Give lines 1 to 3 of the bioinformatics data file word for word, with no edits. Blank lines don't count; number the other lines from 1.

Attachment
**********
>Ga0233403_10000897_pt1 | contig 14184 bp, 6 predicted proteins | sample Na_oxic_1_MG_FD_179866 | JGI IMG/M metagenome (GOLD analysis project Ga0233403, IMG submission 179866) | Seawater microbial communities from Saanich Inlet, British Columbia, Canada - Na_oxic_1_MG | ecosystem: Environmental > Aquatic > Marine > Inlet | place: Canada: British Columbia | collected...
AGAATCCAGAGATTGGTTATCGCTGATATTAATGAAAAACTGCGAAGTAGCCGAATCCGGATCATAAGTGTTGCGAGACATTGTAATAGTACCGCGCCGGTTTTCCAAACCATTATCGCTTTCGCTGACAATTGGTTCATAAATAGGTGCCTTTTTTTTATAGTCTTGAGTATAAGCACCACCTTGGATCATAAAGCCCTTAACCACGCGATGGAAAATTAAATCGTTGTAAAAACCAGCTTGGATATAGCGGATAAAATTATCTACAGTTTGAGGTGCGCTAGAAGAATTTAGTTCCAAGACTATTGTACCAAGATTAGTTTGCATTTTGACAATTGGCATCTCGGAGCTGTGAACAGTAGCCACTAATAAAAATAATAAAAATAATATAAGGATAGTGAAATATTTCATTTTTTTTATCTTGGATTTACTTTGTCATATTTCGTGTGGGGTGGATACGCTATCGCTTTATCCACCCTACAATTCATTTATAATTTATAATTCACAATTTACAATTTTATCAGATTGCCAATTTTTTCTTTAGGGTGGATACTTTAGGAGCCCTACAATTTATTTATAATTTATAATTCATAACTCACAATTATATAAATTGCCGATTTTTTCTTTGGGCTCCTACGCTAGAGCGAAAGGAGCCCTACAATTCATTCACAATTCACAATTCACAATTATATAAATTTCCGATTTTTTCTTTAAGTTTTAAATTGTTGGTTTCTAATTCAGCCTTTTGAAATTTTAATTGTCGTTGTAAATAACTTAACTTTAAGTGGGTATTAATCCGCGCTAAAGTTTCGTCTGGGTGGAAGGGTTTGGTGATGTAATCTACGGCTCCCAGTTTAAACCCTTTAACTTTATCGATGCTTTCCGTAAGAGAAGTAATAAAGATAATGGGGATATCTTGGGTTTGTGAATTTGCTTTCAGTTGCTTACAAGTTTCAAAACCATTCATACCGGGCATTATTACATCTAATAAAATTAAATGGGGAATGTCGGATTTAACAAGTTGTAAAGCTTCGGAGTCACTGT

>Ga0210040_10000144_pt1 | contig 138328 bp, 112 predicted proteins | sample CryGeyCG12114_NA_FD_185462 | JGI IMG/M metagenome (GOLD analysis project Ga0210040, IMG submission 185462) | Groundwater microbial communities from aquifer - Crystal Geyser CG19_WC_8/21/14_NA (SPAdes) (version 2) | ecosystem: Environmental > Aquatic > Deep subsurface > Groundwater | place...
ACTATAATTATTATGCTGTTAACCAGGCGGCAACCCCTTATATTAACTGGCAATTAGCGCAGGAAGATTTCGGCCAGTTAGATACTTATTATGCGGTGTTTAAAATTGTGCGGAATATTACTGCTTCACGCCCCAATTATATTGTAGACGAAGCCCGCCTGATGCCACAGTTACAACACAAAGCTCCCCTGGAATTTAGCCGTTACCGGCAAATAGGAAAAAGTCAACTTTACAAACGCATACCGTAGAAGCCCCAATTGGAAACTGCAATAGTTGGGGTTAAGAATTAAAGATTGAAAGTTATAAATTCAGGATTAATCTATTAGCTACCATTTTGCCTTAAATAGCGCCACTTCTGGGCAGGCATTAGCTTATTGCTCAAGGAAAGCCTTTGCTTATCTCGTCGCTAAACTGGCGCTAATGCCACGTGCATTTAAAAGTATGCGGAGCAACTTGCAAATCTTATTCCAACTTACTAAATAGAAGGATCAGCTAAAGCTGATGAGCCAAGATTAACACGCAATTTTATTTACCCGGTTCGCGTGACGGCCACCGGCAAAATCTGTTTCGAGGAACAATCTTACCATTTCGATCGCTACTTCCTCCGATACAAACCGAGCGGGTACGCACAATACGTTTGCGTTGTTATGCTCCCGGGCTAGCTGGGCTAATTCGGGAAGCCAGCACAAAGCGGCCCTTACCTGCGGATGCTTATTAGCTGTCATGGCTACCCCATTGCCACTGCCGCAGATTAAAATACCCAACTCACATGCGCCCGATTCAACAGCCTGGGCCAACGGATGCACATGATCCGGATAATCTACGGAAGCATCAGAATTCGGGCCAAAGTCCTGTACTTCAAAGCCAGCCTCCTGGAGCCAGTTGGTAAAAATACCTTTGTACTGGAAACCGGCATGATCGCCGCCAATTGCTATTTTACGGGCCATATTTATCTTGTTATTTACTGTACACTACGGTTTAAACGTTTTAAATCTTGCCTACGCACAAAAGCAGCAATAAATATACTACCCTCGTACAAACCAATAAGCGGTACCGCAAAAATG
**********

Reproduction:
>Ga0233403_10000897_pt1 | contig 14184 bp, 6 predicted proteins | sample Na_oxic_1_MG_FD_179866 | JGI IMG/M metagenome (GOLD analysis project Ga0233403, IMG submission 179866) | Seawater microbial communities from Saanich Inlet, British Columbia, Canada - Na_oxic_1_MG | ecosystem: Environmental > Aquatic > Marine > Inlet | place: Canada: British Columbia | collected...
AGAATCCAGAGATTGGTTATCGCTGATATTAATGAAAAACTGCGAAGTAGCCGAATCCGGATCATAAGTGTTGCGAGACATTGTAATAGTACCGCGCCGGTTTTCCAAACCATTATCGCTTTCGCTGACAATTGGTTCATAAATAGGTGCCTTTTTTTTATAGTCTTGAGTATAAGCACCACCTTGGATCATAAAGCCCTTAACCACGCGATGGAAAATTAAATCGTTGTAAAAACCAGCTTGGATATAGCGGATAAAATTATCTACAGTTTGAGGTGCGCTAGAAGAATTTAGTTCCAAGACTATTGTACCAAGATTAGTTTGCATTTTGACAATTGGCATCTCGGAGCTGTGAACAGTAGCCACTAATAAAAATAATAAAAATAATATAAGGATAGTGAAATATTTCATTTTTTTTATCTTGGATTTACTTTGTCATATTTCGTGTGGGGTGGATACGCTATCGCTTTATCCACCCTACAATTCATTTATAATTTATAATTCACAATTTACAATTTTATCAGATTGCCAATTTTTTCTTTAGGGTGGATACTTTAGGAGCCCTACAATTTATTTATAATTTATAATTCATAACTCACAATTATATAAATTGCCGATTTTTTCTTTGGGCTCCTACGCTAGAGCGAAAGGAGCCCTACAATTCATTCACAATTCACAATTCACAATTATATAAATTTCCGATTTTTTCTTTAAGTTTTAAATTGTTGGTTTCTAATTCAGCCTTTTGAAATTTTAATTGTCGTTGTAAATAACTTAACTTTAAGTGGGTATTAATCCGCGCTAAAGTTTCGTCTGGGTGGAAGGGTTTGGTGATGTAATCTACGGCTCCCAGTTTAAACCCTTTAACTTTATCGATGCTTTCCGTAAGAGAAGTAATAAAGATAATGGGGATATCTTGGGTTTGTGAATTTGCTTTCAGTTGCTTACAAGTTTCAAAACCATTCATACCGGGCATTATTACATCTAATAAAATTAAATGGGGAATGTCGGATTTAACAAGTTGTAAAGCTTCGGAGTCACTGT

>Ga0210040_10000144_pt1 | contig 138328 bp, 112 predicted proteins | sample CryGeyCG12114_NA_FD_185462 | JGI IMG/M metagenome (GOLD analysis project Ga0210040, IMG submission 185462) | Groundwater microbial communities from aquifer - Crystal Geyser CG19_WC_8/21/14_NA (SPAdes) (version 2) | ecosystem: Environmental > Aquatic > Deep subsurface > Groundwater | place...